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Address to Papua New Guinea press club



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r u o 4 7 w u v e m j j e i I T o j

No. Date

ADDRESS TO PAPUA NEW GUINEA PRESS CLUB

Attached is the address by the Minister for Foreign Affairs, Mr Bill Hayden, MP, to the Papua New Guinea National Press Club in Port Moresby on 7 November 1985.

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ADDRESS BY BILL HAYDEN, M.P., MINISTER FOR FOREIGN AFFAIRS, AT THE INAUGURAL LUNCHEON MEETING OF THE P.N.G. NATIONAL PRESS CLUB ON THURSDAY, NOVEMBER 7, 1985

Your invitation to me to speak at your newly-formed Press Club is an honor and an opportunity and I thank you on both counts. As I look around me, I take great pleasure in observing an institution which has the potential to make a significant contribution to the cohesiveness and progress of this young nation. But I also observe that some things are the same the whole world over. Here I stand — as in press clubs back home — a politician invited to make a speech. There you are, waiting for me to finish the speech so that you ask me about the issues which (I suspect) I would wish you would forget about altogether.

My interest in the developing world (and Papua New Guinea in particular) is a long-standing one. It developed during my time as a member of the Parliamentary Opposition through the 1960s. Indeed, one of my proudest memories is of being here with Gough Whitlam in January 1970. It will be remembered that — almost with one speech:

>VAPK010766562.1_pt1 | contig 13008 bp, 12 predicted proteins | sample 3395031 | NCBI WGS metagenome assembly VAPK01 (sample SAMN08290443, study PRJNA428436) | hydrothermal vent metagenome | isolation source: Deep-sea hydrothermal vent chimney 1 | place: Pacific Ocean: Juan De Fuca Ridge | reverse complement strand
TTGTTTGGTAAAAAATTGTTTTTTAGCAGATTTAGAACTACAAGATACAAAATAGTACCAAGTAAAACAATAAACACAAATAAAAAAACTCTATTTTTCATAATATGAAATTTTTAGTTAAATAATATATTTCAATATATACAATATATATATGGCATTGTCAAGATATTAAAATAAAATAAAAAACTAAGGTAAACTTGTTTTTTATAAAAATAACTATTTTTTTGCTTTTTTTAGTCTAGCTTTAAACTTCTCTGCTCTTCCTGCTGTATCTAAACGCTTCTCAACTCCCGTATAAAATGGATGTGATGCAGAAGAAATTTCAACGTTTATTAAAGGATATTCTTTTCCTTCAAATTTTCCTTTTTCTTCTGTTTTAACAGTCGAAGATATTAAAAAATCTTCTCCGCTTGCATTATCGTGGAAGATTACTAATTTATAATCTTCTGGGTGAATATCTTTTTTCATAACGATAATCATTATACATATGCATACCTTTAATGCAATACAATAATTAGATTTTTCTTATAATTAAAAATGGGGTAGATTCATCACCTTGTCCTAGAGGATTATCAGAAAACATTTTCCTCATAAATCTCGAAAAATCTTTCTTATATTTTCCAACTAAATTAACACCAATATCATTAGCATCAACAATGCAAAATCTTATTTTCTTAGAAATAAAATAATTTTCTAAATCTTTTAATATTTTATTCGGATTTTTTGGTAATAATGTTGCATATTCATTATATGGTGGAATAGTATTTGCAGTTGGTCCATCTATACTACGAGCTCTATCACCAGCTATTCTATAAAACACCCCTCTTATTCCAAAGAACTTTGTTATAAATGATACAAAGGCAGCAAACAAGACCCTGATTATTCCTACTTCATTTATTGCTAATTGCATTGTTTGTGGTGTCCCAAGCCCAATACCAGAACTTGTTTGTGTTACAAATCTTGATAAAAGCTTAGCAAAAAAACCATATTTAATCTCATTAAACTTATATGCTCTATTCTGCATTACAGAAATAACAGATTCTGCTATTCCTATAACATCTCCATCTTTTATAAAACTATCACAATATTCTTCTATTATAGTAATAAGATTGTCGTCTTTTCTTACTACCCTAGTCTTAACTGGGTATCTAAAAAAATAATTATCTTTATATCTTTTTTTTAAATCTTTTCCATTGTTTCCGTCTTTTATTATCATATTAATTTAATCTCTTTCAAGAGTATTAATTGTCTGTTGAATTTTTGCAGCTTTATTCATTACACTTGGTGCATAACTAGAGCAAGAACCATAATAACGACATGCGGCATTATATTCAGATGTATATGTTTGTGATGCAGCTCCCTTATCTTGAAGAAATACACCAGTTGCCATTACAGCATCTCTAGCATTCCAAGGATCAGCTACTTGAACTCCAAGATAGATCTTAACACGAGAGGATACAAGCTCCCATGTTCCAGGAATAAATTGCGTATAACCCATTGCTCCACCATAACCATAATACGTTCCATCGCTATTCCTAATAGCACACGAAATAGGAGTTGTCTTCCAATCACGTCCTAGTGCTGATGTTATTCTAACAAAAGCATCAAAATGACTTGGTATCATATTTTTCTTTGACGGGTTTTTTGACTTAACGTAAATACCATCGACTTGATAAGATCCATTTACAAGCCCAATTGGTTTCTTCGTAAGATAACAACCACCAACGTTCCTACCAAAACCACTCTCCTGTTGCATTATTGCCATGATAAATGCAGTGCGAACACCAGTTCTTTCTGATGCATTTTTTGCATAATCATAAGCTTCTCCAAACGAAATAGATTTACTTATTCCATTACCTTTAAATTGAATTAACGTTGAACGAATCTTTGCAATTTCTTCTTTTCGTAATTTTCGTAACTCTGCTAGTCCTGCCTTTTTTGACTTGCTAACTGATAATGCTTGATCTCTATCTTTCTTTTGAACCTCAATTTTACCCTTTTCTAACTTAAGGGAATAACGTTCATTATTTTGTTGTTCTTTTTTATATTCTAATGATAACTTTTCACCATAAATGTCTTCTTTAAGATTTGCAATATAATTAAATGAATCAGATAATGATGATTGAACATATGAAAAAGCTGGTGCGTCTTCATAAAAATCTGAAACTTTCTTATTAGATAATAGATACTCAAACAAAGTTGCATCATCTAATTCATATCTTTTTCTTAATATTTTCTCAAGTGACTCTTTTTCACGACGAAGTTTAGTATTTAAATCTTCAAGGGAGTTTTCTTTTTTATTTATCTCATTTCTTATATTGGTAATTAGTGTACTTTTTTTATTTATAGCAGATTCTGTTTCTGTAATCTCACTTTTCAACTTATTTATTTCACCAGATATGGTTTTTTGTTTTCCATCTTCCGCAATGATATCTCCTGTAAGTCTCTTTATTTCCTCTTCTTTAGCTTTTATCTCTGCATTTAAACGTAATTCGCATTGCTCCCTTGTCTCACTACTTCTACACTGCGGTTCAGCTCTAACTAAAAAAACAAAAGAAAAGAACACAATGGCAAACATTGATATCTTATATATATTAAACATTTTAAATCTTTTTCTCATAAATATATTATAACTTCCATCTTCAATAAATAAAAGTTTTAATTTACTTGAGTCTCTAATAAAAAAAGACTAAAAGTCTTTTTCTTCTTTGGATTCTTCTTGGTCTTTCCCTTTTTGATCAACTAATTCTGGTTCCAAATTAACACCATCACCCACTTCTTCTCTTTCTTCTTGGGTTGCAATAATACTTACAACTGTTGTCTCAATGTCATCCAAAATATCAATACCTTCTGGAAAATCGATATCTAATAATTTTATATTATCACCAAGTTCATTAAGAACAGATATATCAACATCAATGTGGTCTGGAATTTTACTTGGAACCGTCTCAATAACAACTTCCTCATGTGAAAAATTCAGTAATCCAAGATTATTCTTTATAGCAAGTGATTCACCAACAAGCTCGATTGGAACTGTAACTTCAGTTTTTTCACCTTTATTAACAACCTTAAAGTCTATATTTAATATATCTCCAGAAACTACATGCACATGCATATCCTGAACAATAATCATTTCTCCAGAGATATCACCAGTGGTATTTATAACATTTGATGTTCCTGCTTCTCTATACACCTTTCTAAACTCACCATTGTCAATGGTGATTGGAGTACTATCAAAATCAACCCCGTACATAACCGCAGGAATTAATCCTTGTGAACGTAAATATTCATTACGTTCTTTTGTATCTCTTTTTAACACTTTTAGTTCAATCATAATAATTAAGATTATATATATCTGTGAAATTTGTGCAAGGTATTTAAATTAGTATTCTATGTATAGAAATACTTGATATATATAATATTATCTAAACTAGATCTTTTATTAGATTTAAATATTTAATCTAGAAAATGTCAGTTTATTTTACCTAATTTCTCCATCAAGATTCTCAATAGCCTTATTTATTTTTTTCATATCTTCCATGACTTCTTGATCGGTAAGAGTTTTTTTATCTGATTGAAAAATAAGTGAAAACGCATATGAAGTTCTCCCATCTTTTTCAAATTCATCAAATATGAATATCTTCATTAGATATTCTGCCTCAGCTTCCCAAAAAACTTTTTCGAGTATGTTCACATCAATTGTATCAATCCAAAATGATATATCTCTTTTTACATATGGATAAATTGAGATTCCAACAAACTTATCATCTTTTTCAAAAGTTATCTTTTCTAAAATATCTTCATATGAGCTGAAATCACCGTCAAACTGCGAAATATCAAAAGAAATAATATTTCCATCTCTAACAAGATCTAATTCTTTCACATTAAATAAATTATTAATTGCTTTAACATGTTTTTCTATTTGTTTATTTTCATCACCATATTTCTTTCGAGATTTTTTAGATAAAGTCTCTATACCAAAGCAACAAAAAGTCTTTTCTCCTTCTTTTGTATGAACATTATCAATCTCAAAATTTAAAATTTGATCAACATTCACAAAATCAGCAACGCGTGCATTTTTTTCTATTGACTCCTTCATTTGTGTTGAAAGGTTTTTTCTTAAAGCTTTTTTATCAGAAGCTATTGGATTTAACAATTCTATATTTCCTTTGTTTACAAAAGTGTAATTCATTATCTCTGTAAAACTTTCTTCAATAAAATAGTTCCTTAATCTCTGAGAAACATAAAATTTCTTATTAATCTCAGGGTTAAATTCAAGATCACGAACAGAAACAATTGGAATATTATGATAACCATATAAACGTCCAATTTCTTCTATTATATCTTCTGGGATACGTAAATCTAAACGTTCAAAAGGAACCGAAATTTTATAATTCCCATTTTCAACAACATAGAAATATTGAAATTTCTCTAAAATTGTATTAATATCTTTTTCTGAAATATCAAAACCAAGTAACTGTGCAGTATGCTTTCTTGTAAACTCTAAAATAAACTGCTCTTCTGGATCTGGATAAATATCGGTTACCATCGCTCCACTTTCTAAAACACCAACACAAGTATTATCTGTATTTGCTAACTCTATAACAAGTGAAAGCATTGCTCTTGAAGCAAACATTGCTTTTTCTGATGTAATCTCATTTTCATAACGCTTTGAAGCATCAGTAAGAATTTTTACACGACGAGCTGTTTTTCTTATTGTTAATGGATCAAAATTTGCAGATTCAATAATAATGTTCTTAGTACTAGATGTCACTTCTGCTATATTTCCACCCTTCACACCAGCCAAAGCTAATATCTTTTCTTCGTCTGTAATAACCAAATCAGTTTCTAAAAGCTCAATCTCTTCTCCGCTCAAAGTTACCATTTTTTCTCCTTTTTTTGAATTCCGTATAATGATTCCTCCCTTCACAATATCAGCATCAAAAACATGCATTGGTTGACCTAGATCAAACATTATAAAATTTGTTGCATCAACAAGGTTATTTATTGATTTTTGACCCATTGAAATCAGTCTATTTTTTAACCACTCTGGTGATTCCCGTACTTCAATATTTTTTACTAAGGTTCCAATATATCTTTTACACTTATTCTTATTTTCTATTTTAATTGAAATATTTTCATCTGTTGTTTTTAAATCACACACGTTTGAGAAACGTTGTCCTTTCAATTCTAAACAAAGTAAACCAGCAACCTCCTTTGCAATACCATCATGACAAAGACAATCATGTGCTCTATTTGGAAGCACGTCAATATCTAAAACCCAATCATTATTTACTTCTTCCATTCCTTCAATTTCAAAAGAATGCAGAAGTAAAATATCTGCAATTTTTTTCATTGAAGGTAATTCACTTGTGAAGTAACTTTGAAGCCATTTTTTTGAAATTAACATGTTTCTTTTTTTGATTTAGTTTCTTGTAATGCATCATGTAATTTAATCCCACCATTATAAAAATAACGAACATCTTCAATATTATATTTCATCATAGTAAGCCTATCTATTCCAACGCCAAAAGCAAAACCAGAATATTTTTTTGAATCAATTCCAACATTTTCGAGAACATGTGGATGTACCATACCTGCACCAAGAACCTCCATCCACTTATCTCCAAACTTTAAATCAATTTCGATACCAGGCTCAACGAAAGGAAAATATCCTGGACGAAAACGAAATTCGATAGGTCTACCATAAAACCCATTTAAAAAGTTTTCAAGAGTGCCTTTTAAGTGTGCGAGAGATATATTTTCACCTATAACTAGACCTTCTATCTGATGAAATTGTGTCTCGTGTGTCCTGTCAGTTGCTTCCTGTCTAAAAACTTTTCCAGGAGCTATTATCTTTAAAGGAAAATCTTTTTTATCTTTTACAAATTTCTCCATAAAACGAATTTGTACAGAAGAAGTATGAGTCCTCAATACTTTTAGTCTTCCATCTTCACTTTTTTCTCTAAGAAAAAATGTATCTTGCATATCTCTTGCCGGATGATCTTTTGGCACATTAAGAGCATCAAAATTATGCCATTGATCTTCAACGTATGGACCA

to the Mataungan Association — Gough altered the scope and timing of the decolonisation process here.

My interest in the media is about as old. I'm not one of those politicians who fancy themselves as experts on the media, simply because they spend so much time watching the media watching them. But I do recognise the media as an unalterable fact of public life. However uncomfortable they can be — however much a downright nuisance

they can be — the media are an essential element in the way a community organises itself. For my part, I will always be grateful to the media for teaching me a primary lesson about public life: that a thick skin is indeed a gift from the gods. This is not an entirely frivolous remark. On this special occasion, I would like to offer some observations about the role of the media in the lives of developing nations.

In Australia, the media have a power and influence which (even if we don't find it always comfortable) at least we always respect — though it has to be said that this status was won only after a lot of effort and pain. The media perceive themselves as having a good,

productive and beneficial role in the life of the nation and, by and large, this is well-deserved. They are able to call on the most advanced technological resources to be the watchdog of the community, shaping community attitudes and promoting the community's interests.

They hold this great power and responsibility although they are not elected to exercise it and have not been given the express mandate to do so by those they claim to serve. Despite this, it is a belief firmly embedded in Australian conceptions of such notions as liberty and a just, pluralistic society that an independent press, unfettered by censors or other state apparatus, is a fundamental requirement for a healthy democratic society. .

This is not to say that we regard the media as above the law. Like all other democracies, Australia has laws which protect the individual citizen from excesses by the media. We have laws which regulate the ownership of media resources. Australia is one of those countries which uses the D-notice or similar mechanism which (in a self-

regulatory system) discourages publication of matters considered to endanger national security.

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But, though these limitations on the media exist and are used in Australia in the law or by custom, they are usually handled with caution and even reluctance. The Australian attitude to the media is guided by these principles: freedom of speech; independence of

the media; balance and fairness in the way the media supply information.